Chicago Harper Lecture with Robert A. Pape: A Pragmatic Standard of Humanitarian Intervention
April 18, 2013: 6:00 PM - 8:30 PM
In this lecture, Robert A. Pape, PhD '88, will present a pragmatic standard of humanitarian intervention which can help guide decision makers on when to intervene to stop governments from targeting their own citizens.
505 North Michigan Avenue
$10/recent graduate (College graduates of the past ten years and professional school graduates of the past five years)
6:00 PM-7:00 PM: Registration and reception
7:00 PM-8:30 PM: Lecture and discussion
Register By Email
Register By Phone: 773.702.7788
When should the United States and other members of the international community intervene militarily to stop a government from harming its own citizens? Since World War II, the main standard of humanitarian intervention has been the high bar of genocide, although the international community has rarely acted to stop it. The main existing alternative--the "responsibility to protect"--would set the bar so low that virtually every instance of anarchy or tyranny would create unbounded obligations beyond the capacity of states to fulfill.
In this lecture, Robert A. Pape, PhD '88, will present a pragmatic standard of humanitarian intervention which can help guide decision makers on when to intervene to stop governments from targeting their own citizens. The standard has three requirements for the use of force: an ongoing, government-sponsored campaign of mass homicide; a viable plan for international intervention with reasonable estimates of low casualties for the intervening forces; and a workable strategy for creating lasting local security for the threatened population. The pragmatic standard was met in the recent successful intervention in Libya, as well as in the other cases of actual humanitarian intervention over the past 20 years, and it should become the basis for deciding which humanitarian crises justify international military intervention in the future.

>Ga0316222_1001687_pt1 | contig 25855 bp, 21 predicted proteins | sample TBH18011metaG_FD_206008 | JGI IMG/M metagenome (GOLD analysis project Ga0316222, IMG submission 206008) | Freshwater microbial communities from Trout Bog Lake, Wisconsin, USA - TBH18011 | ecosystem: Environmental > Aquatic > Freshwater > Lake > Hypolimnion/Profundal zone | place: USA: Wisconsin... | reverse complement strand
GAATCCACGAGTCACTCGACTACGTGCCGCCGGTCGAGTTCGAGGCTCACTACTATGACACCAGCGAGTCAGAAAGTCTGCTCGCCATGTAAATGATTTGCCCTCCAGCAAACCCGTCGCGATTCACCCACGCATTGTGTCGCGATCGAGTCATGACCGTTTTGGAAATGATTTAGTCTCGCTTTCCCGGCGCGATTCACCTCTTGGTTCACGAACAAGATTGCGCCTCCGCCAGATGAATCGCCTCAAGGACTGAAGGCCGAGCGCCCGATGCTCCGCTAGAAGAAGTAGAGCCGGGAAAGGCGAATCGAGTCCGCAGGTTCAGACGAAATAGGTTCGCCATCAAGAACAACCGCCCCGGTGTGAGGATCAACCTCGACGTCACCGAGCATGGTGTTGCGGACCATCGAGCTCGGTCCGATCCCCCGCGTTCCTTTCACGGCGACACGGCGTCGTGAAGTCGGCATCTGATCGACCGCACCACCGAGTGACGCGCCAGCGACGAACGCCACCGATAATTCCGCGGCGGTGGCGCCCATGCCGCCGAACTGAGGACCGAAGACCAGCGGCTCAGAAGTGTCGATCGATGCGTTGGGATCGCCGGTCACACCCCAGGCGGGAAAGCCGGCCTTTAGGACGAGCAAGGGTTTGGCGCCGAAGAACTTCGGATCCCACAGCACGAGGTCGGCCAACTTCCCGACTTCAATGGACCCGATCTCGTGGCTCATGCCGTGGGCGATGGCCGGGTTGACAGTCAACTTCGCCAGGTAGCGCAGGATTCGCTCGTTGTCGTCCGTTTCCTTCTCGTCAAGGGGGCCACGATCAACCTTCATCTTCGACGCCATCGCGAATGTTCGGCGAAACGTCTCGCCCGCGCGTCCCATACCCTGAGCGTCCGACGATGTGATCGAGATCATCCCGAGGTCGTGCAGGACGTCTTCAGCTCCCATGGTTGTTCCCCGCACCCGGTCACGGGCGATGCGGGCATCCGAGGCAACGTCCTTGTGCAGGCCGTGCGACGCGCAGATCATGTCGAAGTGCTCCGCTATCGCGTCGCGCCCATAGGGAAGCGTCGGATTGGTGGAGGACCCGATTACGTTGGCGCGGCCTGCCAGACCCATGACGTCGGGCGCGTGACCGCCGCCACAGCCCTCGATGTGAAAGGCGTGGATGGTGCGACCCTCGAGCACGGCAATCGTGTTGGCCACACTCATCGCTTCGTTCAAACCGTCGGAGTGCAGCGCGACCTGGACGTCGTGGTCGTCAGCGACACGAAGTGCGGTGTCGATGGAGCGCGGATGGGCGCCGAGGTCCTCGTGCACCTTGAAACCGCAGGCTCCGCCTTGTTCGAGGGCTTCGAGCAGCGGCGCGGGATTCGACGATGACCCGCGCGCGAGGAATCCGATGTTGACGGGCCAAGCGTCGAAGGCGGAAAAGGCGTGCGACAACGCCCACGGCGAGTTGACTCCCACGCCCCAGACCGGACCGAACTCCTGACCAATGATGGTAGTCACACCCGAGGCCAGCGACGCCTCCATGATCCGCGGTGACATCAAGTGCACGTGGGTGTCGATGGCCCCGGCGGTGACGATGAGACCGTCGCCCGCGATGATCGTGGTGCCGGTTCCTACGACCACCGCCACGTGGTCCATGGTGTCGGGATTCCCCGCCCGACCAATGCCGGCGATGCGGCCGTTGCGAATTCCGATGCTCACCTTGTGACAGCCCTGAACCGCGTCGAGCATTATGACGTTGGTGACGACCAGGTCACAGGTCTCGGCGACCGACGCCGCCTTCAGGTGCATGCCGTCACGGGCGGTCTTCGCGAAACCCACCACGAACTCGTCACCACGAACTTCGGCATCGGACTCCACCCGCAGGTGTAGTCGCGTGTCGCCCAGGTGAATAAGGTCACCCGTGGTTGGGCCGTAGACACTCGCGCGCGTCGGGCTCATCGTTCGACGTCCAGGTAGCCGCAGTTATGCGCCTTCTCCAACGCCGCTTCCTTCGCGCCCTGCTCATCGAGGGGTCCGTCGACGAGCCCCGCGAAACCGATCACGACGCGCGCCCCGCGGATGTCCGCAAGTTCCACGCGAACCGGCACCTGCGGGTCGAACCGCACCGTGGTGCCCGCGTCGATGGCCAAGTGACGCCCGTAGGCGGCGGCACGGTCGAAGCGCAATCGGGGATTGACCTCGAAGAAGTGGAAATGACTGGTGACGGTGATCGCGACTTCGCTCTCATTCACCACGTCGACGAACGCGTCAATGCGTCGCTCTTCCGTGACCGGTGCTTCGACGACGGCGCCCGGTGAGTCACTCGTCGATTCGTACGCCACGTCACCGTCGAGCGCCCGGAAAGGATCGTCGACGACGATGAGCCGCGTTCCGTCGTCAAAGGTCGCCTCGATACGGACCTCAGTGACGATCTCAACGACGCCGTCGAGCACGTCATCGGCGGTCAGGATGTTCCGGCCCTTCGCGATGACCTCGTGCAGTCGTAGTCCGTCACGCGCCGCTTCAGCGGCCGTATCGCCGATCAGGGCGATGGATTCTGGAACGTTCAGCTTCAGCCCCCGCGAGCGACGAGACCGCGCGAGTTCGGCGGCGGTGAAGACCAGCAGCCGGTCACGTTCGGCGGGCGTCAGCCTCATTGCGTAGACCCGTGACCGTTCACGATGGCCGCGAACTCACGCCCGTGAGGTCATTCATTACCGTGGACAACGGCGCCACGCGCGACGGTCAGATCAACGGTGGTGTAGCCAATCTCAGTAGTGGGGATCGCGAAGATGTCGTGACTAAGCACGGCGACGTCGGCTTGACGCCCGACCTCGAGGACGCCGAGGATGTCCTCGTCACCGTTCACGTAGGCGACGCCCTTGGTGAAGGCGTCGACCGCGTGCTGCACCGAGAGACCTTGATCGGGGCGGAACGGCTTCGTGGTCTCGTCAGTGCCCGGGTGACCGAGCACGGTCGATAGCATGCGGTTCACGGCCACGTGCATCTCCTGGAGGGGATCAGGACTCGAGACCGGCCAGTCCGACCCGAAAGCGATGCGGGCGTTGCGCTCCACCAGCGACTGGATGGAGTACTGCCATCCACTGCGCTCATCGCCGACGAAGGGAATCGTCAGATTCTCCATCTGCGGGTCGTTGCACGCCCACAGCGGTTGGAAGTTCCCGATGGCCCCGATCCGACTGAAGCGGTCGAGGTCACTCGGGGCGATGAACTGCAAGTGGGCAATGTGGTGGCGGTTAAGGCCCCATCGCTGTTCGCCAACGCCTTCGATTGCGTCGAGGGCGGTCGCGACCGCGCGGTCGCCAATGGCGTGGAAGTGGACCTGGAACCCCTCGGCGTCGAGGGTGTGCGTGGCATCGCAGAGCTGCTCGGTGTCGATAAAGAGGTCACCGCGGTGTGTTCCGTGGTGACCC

Robert A. Pape (Speaker)
Professor of political science, University of Chicago
Robert A. Pape, a professor of political science at the University of Chicago, specializes in international security affairs. His publications include Cutting the Fuse: The Explosion of Global Suicide Terrorism and How to Stop It (with James Feldman); Dying to Win: The Strategic Logic of Suicide Terrorism; and Bombing to Win: Air Power and Coercion in War, as well as numerous articles in scholarly journals, newspapers, and popular media. His current work focuses on the causes of suicide terrorism and the politics of unipolarity.